7. Therefore now there is not a servant, but a son; and if a son, also an heir through God.

The Greek has: therefore thou art no more a servant, but a son. The Vulgate has the verb est for es. The spirit of God is called indifferently the Spirit of the Father, and the Spirit of the Son. The Apostle says in this place the Spirit of his Son, because he is engaged in proving the adoption of Christian believers to be the sons of God. The fact that the Galatian Christians had received the Spirit of God, was one that required no proof, because the miracles which had been wrought, and were even then wrought continually, among them, afforded an unanswerable demonstration of it. The Apostle’s argument is that you have undoubtedly received the Holy Spirit, and that spirit is the Spirit of the Son, therefore you have received the adoption of sons. If a son, you are an heir of God. A father will sometimes distribute to his sons, when of full age, a portion of his inheritance, as a pledge and earnest for the remainder which they are one day to inherit. God is our eternal inheritance, to be enjoyed in heaven; in pledge and earnest of which, and as a portion of it given in advance, he has sent ihe Spirit of his Son into our souls, the pledge of our sonship, and earnest of our inheritance, to be received in full hereafter.

Commentary on Romans 8:15:

15. For you have not received the spirit of bondage again in fear: but you have received the spirit of adoption of sons, in which we cry, Abba (Father).

You have not received the spirit of bondage again. Again, because the spirit of the law of Moses was a spirit of servitude and fear. Holy men under the old law were sons of God only in an imperfect manner, and in a lesser degree, like slaves, differing in nothing from servants, Gal 4:1. What you have received is the spirit of sonship or adoption, entitling you to say with Christ, and with all confidence, Our Father. As the divine Word gave himself to Christ, the Man, so that the Man named Christ, is the Son of God: so in proportion the Holy Spirit is given us in Baptism in such way as to make us Sons of God. Cornel, a Lap. in loc.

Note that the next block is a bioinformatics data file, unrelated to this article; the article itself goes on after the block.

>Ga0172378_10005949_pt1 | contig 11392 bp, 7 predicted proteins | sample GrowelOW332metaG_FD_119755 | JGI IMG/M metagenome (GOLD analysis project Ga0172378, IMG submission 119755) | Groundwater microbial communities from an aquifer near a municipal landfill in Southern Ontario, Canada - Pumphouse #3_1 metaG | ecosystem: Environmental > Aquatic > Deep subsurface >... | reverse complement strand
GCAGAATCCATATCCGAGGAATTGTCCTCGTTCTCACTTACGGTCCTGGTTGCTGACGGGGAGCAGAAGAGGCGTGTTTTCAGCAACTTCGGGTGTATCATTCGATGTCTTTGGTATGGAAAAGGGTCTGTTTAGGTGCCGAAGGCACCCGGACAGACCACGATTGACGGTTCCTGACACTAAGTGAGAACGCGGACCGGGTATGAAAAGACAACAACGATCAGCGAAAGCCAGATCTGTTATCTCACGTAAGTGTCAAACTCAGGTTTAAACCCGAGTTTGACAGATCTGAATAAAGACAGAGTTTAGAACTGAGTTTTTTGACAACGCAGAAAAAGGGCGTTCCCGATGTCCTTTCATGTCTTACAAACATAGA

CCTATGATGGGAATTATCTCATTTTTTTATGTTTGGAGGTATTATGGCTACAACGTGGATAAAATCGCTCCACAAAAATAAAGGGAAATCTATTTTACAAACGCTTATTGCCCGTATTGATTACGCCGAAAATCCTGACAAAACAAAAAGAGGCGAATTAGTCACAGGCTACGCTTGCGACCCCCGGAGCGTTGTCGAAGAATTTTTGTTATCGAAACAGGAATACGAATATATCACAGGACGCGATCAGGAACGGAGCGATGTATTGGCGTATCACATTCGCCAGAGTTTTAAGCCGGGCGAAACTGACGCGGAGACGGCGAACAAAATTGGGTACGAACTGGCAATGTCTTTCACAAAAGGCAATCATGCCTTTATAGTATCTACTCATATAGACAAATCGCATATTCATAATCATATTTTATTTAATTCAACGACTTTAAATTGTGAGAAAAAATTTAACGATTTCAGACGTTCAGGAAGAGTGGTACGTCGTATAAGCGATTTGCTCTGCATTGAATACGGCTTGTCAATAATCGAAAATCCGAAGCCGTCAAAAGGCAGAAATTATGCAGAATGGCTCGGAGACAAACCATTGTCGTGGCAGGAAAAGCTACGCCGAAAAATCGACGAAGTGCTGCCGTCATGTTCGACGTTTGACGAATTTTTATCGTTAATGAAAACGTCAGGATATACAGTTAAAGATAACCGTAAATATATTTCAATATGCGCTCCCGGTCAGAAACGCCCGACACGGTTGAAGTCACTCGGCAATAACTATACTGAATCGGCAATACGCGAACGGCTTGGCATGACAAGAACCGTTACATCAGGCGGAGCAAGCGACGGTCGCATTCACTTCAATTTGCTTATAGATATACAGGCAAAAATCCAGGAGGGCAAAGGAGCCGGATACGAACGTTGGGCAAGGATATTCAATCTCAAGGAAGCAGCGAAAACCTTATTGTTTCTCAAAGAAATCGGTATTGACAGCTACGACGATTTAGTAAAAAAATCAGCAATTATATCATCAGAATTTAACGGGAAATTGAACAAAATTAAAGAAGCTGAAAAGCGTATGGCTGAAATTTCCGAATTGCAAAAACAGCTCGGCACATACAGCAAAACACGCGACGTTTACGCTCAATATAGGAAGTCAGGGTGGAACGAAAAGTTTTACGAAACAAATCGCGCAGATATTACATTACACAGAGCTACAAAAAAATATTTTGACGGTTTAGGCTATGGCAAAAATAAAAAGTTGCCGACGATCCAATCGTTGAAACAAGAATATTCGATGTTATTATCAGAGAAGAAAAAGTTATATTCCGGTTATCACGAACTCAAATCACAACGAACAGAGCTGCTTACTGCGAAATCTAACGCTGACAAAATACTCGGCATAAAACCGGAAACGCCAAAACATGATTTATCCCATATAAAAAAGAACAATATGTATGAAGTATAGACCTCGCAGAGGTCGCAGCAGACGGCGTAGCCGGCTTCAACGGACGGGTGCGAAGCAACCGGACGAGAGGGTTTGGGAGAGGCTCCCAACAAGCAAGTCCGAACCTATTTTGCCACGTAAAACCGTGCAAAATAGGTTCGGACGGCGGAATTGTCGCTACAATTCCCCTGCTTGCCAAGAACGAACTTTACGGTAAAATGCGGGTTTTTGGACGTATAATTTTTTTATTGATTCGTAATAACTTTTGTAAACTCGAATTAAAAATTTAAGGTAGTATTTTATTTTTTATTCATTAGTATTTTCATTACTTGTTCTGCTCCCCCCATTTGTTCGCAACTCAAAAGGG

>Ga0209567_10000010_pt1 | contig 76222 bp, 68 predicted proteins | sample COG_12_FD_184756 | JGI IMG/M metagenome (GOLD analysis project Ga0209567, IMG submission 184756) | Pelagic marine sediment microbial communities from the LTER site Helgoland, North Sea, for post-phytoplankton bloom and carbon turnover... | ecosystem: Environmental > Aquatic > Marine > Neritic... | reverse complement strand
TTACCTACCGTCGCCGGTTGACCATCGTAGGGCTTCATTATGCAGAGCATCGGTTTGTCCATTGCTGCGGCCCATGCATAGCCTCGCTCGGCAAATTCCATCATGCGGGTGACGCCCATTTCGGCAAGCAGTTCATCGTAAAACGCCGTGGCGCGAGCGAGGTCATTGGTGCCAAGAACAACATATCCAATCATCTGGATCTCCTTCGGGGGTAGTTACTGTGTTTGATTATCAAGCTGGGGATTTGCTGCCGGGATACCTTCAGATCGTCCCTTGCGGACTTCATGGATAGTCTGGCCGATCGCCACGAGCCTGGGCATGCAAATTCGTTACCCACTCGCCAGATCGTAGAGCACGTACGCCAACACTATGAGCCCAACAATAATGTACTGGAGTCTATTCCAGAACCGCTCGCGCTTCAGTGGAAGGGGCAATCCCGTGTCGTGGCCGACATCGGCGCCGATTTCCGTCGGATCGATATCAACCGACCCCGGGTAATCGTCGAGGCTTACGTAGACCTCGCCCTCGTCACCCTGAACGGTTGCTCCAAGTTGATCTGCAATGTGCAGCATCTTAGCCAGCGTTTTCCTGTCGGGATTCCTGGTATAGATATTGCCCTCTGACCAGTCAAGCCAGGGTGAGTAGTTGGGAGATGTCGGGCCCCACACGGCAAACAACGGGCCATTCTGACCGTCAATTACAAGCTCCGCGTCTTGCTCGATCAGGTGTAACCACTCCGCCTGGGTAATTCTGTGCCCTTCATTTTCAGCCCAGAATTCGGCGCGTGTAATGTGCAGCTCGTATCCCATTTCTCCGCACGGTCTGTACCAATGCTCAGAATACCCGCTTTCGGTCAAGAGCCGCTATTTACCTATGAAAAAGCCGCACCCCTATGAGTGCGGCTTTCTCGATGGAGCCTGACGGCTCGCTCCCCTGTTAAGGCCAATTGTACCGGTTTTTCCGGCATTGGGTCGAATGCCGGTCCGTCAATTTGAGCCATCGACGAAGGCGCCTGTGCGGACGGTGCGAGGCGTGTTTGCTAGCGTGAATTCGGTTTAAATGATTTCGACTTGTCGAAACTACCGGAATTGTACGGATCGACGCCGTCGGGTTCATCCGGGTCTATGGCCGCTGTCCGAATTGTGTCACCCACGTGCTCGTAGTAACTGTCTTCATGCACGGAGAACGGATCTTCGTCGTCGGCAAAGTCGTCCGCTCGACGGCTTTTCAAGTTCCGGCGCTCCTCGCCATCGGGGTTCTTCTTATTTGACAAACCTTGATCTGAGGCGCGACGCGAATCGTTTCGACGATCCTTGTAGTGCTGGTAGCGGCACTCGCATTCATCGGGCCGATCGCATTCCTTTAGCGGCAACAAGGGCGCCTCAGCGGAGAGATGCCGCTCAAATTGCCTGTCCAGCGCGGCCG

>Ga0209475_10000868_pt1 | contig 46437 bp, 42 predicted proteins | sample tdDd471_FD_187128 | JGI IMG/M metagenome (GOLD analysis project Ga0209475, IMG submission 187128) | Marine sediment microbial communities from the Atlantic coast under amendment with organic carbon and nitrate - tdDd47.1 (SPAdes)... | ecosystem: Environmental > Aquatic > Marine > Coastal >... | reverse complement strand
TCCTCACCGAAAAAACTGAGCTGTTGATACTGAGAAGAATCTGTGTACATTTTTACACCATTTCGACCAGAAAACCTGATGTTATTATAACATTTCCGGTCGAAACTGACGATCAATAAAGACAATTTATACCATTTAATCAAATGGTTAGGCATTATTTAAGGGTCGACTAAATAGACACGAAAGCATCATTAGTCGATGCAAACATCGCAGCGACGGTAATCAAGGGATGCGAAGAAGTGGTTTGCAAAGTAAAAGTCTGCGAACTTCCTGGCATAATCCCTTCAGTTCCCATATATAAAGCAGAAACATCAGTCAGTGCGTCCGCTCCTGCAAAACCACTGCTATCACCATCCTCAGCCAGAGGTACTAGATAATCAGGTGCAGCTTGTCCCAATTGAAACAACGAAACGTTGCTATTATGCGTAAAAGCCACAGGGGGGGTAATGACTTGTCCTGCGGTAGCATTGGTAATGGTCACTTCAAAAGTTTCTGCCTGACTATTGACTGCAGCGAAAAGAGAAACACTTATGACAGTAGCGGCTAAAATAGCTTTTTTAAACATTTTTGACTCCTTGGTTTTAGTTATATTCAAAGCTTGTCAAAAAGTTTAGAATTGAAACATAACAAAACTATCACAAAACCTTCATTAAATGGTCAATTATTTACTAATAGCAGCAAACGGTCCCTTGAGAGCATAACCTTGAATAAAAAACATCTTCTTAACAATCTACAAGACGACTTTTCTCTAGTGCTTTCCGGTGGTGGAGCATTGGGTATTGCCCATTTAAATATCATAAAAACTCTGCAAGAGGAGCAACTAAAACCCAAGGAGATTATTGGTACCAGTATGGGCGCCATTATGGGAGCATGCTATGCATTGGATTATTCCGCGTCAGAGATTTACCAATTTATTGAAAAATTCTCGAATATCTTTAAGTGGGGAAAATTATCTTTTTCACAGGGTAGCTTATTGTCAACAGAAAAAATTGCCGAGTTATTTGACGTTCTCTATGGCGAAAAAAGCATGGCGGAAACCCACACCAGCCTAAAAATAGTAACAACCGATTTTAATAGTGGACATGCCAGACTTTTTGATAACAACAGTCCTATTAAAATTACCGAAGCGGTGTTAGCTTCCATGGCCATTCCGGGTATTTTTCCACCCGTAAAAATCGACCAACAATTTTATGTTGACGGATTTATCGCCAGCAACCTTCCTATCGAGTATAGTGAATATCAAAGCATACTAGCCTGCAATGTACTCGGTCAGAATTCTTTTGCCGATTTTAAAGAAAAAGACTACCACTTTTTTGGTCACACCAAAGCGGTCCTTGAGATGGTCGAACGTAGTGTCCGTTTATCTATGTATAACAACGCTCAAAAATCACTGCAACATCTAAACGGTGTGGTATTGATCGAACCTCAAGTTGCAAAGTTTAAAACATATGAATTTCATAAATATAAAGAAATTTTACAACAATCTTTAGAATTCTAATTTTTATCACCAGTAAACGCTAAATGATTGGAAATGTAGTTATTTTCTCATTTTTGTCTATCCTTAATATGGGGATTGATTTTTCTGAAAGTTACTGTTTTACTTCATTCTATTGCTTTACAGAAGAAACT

The Apostle contrasts the spirit of bondage not with the spirit of freedom, but the spirit of adoption; not merely free, but free as sons.

He does not say, we say Abba, but we cry; boldly, loudly, confidently, publicly. Instructed by holy precepts, and formed by divine institution, we venture to say, OurFather. Abba is the Hebrew or Syriac word for father, and to it he joins the Greek word with the same meaning, to signify that Jews and Gentiles are together called to the adoption of the sons of God. Saint Augustine, lib. de Spiritu et litcra, 32 de Cons. Evan. 4.

It is also possible that Saint Paul refers to the prayer of our Lord in the garden, Abba, Father, all things are possible to thee; as an encouragement to address him by the same title, with the same confidence in his affection, under similar circumstances of trouble or despondency.

Before the coming of Christ the people of God were undoubtedly entitled in a certain sense to speak of God as their father, but only in a metaphorical sense, and on the ground of creation. “Now, Lord, thou art our Father; we are the clay, and thou our Maker” (Isa 64:8. In some translations, 64:7). This is clearly applicable to all the race of men. And on the ground of providence: “Thy Providence, Father, governs the world” (Wis 14:3). But not on the ground and by right of adoption, an honour reserved for those who are sons of God in Christ, and which is expressed in the formula of the Apostle, Abba, Father.

2 Responses to “Father Bernardin de Piconio’s Commentary on Galatians 4:1-7”

  1. […] Berardin de Piconio on Galatians 4:1-7. […]

  2. […] Bernardin De Piconio’s Commentary on Galatians 4:4-7. Actually, the post is on verses 1-7, the reading used in the Extraordinary Form. […]